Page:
Monday, March 10, 2008

A Note on Daylight Savings

So this past weekend witnessed our time to spring forward in our country’s bi-annual tradition of altering our clocks to maximize the amount of daylight we enjoy during a day. It was established for many reasons, all which attempt to use the sun to our benefit: retail sales, sports, and other activities that exploit daylight, as well as reduce the use of electricity. In contrast, the practice actually disadvantages things such as farming, entertainment, and a great number of jobs that rely on set sun times as well. Though the practice is controversial (my husband considers it an atrocity and so, unless you have a few hours to spare, do not ask how he feels about it), it is an inevitable marker of the change in seasons.

Why write about this on a blog devoted to parenting? Because, in all the hoopla surrounding the change in times, apparently, our children never get the memo. It’s hard enough adjusting the nap and bedtimes of a highly scheduled baby, but even harder to convince a two year old that it is time for night-night when the sun is still smiling on her shiny world.

What is the best way to make the transition in time a seamless one?

Springing Ahead- I actually look forward to the loss in one hour’s sleep because it marks a rare time when my children actually sleep past 7 o’clock. Unfortunately, the business of going to bed earlier is not so enjoyable.

1) Try to put them down for their naps a little earlier, or even (gasp!) try to keep the length shorter. Let the phone ring, clang the pots and pans, and, in general, keep the naptime inducers at bay so that, when bedtime rolls around, they may be a little more open to going to bed earlier.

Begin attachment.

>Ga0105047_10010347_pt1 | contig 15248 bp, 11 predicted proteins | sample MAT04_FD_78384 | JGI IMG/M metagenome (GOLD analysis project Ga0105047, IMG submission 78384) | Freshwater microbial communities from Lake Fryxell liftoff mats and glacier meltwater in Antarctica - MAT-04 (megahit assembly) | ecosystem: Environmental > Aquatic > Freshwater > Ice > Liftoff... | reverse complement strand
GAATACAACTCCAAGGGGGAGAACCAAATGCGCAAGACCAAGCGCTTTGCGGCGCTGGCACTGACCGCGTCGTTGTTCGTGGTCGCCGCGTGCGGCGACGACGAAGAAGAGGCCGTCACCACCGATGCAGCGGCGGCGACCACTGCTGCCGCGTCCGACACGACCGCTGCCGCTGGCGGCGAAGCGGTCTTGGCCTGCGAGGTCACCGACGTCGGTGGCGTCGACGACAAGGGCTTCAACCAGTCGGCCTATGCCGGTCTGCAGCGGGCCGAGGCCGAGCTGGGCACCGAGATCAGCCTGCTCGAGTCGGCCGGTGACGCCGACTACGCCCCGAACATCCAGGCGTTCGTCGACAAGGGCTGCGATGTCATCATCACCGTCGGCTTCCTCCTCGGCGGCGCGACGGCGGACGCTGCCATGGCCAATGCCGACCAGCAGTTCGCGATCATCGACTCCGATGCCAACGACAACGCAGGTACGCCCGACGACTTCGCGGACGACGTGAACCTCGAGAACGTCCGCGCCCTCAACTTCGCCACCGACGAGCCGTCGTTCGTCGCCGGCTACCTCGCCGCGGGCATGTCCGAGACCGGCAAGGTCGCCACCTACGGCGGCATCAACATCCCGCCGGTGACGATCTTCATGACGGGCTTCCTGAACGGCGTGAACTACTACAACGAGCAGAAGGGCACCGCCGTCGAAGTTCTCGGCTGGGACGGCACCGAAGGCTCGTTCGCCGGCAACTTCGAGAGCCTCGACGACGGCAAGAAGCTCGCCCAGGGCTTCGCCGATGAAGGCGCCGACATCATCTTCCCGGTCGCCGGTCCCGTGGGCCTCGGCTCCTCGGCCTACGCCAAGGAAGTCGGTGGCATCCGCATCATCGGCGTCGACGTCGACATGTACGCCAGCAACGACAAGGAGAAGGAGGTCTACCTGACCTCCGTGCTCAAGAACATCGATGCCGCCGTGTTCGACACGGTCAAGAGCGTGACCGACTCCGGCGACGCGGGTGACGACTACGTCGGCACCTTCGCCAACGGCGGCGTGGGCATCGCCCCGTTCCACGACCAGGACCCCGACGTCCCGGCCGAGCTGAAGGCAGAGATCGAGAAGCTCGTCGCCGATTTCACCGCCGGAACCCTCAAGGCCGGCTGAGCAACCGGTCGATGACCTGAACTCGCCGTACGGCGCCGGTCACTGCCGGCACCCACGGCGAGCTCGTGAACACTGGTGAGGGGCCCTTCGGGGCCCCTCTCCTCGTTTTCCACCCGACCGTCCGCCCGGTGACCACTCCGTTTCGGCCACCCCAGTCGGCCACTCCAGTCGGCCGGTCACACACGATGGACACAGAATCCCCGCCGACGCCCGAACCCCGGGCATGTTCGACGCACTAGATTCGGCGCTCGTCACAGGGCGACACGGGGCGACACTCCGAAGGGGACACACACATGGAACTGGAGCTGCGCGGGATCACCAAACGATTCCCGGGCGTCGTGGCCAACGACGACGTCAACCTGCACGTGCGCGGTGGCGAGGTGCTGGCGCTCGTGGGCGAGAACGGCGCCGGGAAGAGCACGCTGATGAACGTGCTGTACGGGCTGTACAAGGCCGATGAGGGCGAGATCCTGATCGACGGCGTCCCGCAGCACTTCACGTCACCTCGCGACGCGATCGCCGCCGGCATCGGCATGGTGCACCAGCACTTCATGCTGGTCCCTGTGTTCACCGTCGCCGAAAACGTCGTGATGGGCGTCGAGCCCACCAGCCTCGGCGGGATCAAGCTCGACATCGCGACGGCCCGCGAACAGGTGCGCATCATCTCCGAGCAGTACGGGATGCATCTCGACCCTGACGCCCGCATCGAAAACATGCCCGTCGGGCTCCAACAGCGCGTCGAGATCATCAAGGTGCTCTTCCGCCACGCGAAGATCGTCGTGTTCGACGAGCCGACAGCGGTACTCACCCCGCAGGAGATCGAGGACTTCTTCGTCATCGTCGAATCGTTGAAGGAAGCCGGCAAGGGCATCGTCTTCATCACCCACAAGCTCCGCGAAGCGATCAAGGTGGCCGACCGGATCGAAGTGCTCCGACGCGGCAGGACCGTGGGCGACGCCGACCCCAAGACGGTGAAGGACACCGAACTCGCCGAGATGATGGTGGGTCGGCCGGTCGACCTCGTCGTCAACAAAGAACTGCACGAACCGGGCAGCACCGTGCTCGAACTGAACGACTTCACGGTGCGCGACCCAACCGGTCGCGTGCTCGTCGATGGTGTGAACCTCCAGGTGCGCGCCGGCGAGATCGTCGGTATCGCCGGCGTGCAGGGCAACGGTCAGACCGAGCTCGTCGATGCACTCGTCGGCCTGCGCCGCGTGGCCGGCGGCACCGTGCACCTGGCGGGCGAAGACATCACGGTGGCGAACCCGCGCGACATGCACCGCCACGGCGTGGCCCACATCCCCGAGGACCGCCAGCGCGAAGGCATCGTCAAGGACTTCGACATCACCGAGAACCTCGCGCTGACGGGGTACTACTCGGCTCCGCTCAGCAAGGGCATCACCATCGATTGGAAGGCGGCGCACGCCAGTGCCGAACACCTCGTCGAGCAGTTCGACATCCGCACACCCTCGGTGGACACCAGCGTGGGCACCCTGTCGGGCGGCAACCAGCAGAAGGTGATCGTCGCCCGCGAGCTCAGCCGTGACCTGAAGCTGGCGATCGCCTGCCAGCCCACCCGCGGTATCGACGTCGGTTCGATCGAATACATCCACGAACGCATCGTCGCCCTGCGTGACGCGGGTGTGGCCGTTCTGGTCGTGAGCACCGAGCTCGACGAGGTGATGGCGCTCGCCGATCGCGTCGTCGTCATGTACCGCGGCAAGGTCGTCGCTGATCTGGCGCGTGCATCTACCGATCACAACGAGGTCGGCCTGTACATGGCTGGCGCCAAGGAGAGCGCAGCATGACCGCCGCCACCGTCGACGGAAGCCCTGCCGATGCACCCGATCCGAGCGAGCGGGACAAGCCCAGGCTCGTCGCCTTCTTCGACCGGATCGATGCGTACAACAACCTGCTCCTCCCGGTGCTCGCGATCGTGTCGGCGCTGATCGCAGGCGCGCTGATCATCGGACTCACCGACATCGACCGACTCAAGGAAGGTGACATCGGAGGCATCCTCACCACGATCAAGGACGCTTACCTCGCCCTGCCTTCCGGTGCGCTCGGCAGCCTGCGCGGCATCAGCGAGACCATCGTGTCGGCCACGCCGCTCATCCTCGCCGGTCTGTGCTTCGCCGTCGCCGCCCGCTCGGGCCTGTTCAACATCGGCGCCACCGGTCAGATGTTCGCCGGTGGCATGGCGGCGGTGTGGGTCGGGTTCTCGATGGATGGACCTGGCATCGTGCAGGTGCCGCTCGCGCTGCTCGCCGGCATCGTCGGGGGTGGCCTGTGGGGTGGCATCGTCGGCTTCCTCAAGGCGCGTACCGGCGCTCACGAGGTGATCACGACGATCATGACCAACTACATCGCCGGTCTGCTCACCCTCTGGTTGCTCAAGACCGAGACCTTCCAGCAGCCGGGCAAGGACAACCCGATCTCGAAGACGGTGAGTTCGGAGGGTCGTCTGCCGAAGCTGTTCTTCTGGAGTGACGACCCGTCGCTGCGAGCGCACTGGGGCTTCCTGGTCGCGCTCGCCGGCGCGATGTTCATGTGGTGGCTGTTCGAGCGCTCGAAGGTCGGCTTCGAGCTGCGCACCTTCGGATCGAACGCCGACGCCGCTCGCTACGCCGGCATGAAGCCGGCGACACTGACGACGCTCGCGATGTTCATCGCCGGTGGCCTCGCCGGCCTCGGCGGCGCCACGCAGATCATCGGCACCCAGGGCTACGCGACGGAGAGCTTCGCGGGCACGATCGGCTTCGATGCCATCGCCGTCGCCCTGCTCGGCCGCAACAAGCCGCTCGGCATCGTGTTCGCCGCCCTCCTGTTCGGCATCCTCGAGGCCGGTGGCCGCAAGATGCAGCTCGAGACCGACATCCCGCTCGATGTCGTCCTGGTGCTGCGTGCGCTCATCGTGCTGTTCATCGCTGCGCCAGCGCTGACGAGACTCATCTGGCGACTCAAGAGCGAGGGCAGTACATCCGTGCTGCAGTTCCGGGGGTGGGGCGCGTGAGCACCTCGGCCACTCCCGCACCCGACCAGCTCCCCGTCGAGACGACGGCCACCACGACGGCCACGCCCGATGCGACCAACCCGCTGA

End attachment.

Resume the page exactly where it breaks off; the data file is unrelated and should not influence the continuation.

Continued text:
2) Take advantage of the extended light by running them completely ragged. You may wear yourself out in the process, but the last thing you need is a kid with energy to burn come 7 o’clock. As my siblings-in-law, Jeannie and Kevin, say, “Smoke their bags”.
3) Avoid stimulants. I realize most of you choose not to offer your child a nice cup of coffee after dinner, but other things you may consider holding off on are sugary desserts, treats, juice, and even fruits.
4) Extend the reading time. Reading to your kids is not only important for language and cognitive development, but also the perfect way to wind down the day. A warm bath, warm milk, and a few extra books will help them decompress and adjust to the time.

Finally, if you share my husband’s view that changing the times is complete madness and needs to be stopped, feel free to email a note to your congressman or woman letting them know at:
Contacting the Congress Email Directory

Also, check out for more info on the subject.

****One more idea- Use the bi-annual convention of changing your clocks to also check your smoke detectors.

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